First, you already do.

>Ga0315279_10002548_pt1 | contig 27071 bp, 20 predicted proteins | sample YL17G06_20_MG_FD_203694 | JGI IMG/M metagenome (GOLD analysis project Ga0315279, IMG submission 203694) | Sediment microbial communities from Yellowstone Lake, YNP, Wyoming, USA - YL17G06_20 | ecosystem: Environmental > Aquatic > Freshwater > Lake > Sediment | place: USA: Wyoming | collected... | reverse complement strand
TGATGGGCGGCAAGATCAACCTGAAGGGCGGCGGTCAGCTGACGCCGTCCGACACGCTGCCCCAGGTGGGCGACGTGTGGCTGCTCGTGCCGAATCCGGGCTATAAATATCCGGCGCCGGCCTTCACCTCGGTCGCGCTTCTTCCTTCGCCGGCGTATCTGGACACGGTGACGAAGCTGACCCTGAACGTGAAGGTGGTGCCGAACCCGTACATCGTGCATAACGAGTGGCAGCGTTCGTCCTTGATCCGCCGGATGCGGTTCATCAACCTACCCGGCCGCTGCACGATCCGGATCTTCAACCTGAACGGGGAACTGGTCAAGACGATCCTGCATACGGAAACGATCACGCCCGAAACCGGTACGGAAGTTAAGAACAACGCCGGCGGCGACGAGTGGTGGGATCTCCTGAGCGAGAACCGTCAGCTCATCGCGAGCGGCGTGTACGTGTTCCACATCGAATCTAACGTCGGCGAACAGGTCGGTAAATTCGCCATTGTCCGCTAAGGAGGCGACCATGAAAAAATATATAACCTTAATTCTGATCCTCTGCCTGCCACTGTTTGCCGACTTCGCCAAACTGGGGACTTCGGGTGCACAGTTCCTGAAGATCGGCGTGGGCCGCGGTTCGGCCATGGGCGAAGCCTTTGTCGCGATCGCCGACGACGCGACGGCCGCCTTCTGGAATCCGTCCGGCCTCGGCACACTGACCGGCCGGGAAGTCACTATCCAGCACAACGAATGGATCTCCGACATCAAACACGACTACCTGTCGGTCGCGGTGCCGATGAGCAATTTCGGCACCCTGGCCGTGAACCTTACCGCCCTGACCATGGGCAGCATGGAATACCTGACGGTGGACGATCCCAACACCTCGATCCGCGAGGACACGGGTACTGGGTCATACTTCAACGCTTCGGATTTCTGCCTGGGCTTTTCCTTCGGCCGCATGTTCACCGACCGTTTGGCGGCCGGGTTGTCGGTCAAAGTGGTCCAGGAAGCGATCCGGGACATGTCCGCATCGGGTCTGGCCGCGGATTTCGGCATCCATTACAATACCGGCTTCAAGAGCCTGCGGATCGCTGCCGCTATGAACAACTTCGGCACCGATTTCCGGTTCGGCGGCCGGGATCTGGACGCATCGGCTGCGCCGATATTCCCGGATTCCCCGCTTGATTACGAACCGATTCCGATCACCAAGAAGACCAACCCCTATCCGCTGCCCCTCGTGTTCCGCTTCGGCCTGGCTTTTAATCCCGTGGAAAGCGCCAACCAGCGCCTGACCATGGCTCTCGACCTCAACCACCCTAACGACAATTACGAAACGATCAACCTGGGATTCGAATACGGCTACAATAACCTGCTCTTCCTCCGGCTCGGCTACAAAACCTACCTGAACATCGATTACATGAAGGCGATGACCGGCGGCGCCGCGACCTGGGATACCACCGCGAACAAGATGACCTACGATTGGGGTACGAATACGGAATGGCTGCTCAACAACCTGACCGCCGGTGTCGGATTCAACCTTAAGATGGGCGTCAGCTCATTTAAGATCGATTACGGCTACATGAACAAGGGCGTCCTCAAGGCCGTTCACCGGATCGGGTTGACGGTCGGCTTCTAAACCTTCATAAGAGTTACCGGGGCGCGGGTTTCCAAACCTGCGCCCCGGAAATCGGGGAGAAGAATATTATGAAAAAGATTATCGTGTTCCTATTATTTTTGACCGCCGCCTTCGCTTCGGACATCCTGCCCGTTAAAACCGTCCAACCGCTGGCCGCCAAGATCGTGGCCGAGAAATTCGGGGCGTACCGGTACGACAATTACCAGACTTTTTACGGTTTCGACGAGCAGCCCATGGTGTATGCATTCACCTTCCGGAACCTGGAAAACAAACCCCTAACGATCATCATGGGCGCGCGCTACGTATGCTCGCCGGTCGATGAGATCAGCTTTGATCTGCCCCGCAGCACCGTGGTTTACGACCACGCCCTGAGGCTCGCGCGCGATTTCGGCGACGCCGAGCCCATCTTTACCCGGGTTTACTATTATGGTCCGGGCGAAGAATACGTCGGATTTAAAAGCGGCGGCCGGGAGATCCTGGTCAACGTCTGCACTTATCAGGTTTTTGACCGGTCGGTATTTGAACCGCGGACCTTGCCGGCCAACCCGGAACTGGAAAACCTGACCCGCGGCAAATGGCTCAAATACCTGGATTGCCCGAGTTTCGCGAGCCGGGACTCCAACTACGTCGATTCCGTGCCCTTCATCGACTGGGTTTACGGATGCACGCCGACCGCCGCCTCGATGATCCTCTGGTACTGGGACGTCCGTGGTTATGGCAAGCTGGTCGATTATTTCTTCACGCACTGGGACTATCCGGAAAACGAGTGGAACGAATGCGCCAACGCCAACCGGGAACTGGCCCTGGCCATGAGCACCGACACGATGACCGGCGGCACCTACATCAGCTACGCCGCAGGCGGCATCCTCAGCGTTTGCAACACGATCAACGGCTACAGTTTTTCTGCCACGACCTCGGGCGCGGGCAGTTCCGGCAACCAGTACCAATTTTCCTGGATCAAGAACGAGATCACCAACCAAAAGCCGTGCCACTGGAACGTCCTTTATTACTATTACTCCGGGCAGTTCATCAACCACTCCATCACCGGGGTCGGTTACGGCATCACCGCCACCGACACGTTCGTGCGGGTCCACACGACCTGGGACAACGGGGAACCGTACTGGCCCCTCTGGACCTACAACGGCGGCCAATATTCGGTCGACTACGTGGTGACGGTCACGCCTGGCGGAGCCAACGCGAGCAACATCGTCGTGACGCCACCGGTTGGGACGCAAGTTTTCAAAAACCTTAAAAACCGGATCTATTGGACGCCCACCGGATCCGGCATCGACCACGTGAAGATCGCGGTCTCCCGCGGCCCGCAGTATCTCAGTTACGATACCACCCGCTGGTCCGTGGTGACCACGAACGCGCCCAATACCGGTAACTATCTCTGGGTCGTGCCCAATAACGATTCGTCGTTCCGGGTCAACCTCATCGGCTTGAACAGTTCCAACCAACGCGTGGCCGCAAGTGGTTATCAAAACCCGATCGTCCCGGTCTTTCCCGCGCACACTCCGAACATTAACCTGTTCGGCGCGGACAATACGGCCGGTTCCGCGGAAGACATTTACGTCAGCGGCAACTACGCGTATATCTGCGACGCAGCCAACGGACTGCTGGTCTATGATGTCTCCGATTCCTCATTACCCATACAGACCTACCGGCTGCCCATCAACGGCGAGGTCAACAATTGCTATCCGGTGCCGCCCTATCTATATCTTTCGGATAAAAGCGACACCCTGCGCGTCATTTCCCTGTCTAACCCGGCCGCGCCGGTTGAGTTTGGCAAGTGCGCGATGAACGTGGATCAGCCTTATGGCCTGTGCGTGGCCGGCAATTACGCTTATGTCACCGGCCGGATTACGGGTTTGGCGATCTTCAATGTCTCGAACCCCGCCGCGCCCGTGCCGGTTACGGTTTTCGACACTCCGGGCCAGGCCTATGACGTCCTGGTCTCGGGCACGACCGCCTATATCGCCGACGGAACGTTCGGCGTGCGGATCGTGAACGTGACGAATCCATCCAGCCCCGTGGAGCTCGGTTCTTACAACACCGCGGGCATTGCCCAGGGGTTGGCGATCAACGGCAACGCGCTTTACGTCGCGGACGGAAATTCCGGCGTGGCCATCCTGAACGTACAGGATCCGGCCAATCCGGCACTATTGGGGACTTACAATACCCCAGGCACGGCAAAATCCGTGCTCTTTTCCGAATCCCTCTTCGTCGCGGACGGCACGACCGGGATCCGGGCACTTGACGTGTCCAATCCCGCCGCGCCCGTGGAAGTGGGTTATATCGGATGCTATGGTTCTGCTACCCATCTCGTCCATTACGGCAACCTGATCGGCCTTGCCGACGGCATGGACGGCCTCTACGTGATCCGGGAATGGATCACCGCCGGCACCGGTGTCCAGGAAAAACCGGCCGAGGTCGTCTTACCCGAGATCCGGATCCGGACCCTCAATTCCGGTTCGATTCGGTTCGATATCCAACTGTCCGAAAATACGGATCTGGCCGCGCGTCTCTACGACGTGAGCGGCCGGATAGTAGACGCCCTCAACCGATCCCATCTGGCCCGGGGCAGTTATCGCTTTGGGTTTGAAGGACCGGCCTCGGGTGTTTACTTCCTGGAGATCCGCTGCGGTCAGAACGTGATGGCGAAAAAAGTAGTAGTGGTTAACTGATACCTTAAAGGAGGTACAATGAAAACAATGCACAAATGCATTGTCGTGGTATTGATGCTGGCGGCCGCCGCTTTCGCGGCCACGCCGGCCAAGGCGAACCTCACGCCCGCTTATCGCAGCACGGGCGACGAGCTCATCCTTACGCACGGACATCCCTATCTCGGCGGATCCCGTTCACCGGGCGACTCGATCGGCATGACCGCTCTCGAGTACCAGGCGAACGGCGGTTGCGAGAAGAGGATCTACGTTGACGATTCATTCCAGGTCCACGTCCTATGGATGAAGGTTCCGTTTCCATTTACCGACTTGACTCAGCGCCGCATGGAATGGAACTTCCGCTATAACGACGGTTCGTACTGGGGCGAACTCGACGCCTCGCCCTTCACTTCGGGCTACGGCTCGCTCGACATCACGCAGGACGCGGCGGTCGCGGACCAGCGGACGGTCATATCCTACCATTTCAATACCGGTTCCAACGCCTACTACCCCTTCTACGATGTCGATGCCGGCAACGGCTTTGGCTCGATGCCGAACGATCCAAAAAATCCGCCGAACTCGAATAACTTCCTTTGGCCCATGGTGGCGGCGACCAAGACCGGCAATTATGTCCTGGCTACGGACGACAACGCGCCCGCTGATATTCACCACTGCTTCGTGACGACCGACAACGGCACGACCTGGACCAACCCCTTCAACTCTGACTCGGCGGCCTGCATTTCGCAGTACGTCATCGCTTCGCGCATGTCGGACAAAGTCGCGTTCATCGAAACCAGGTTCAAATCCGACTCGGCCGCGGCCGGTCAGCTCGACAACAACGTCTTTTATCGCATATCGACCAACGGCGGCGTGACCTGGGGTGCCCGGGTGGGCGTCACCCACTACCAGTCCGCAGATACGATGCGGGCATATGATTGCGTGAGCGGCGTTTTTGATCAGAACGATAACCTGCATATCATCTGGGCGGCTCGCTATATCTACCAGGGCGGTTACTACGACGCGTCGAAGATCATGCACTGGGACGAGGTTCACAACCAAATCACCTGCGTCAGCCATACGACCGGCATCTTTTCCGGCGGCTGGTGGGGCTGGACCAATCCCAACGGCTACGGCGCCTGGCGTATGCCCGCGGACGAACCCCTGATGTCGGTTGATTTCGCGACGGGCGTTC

Second, since God is an integral part of the whole Noah's Ark story, the acceptance of Noah's Ark is an implicit acceptance of God. Once that's done, then all the objections to the story can be "rationalized" awy. However, you're doing it backward. The impracticality of Noah's Ark doesn't mean the non-existence of God, but the non-existence of God would render the whole account of Noah's Ark (if one wanted to be a biblical literalist) as fanciful as you claim. Not arguing either way for the existence of God here, Skin. Merely pointing out that the only way the Noah's Ark story could work (not as as piece of fiction, btw) is with the implicit understanding that an all powerful diety exists. Naturally, if you discount God, it would rationally follow that Noah's Ark is merely an allegory.